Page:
J Manipulative Physiol Ther. 1998 Sep; 21(7): 479-83.
Lymphedema as a cause of unilateral leg swelling: a case report with 6-yr follow-up.
Los Angeles College of Chiropractic, CA, USA.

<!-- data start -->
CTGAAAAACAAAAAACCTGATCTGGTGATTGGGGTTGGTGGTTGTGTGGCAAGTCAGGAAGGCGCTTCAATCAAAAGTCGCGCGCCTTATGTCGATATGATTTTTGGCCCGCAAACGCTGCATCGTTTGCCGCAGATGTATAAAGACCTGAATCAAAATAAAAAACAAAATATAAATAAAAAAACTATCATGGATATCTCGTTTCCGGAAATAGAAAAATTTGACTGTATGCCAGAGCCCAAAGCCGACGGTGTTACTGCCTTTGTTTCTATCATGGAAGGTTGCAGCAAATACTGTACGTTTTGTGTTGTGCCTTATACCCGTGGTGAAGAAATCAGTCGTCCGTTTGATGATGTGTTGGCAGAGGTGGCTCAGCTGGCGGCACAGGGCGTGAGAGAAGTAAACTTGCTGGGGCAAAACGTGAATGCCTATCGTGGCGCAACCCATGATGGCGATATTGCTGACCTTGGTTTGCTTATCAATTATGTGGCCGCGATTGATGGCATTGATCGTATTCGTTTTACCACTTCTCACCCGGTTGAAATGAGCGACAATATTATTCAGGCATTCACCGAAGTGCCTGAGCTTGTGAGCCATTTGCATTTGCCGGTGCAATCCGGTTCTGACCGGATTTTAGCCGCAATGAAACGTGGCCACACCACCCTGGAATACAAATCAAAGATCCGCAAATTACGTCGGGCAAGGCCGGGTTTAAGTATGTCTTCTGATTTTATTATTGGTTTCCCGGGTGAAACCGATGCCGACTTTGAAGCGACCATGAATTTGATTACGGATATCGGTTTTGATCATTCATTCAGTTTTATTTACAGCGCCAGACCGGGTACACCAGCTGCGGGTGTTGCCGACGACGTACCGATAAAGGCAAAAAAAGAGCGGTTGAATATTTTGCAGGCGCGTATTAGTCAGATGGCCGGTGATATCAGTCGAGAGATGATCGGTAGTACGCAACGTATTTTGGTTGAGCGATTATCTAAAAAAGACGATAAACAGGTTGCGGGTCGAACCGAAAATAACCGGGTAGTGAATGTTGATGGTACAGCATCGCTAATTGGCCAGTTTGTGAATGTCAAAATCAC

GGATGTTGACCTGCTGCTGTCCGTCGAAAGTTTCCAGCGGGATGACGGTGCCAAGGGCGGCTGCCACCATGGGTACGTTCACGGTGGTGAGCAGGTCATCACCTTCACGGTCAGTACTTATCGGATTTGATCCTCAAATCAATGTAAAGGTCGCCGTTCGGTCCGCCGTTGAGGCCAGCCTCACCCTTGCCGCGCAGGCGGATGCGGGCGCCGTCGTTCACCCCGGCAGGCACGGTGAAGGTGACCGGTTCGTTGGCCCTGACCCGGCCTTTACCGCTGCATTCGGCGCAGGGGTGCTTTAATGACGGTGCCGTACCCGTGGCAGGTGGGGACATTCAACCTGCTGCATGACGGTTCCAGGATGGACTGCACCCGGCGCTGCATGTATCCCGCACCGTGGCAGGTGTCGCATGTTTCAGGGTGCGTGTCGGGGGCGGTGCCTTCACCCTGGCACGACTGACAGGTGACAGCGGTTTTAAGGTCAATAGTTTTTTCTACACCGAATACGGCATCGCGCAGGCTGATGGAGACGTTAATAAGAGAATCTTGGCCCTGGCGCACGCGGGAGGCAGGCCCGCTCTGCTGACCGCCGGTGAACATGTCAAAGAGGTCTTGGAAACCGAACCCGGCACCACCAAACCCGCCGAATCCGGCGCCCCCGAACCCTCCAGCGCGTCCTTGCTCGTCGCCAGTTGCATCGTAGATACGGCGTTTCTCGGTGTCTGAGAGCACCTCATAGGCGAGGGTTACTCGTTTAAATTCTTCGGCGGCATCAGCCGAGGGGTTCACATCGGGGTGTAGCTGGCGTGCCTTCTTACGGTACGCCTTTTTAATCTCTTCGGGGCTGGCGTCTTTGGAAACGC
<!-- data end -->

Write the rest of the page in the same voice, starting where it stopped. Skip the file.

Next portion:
OBJECTIVE: To discuss a case of unilateral lower extremity swelling caused by an uncommon condition, lymphedema praecox. An emphasis is placed on diagnostic imaging. CLINICAL FEATURES: A 48-yr-old man suffered from low back and left leg pain. The left leg was swollen with evidence of cellulitis. Orthopedic evaluation separated the low back pain from the leg pain, and a diagnosis of sacroiliac syndrome concurrent with lymphedema was made. Further evaluation led to a diagnosis of congenital lymphedema, specifically lymphedema praecox, because of the age of onset. INTERVENTION AND OUTCOME: Because of active cellulitis, direct treatment of the lymphedema was contraindicated. The patient was advised in techniques to keep the leg clean and to help decrease pooling of lymph by placing the limb in an elevated position. The patient was also referred to a medical facility for antibiotics. The low back pain was addressed using chiropractic. CONCLUSION: Congenital lymphedema is an uncommon condition that causes unilateral limb swelling. The differential diagnosis includes other uncommon entities that should be ruled out so that proper treatment may be administered. Congenital lymphedema is best treated conservatively and only after any cellulitis has been controlled.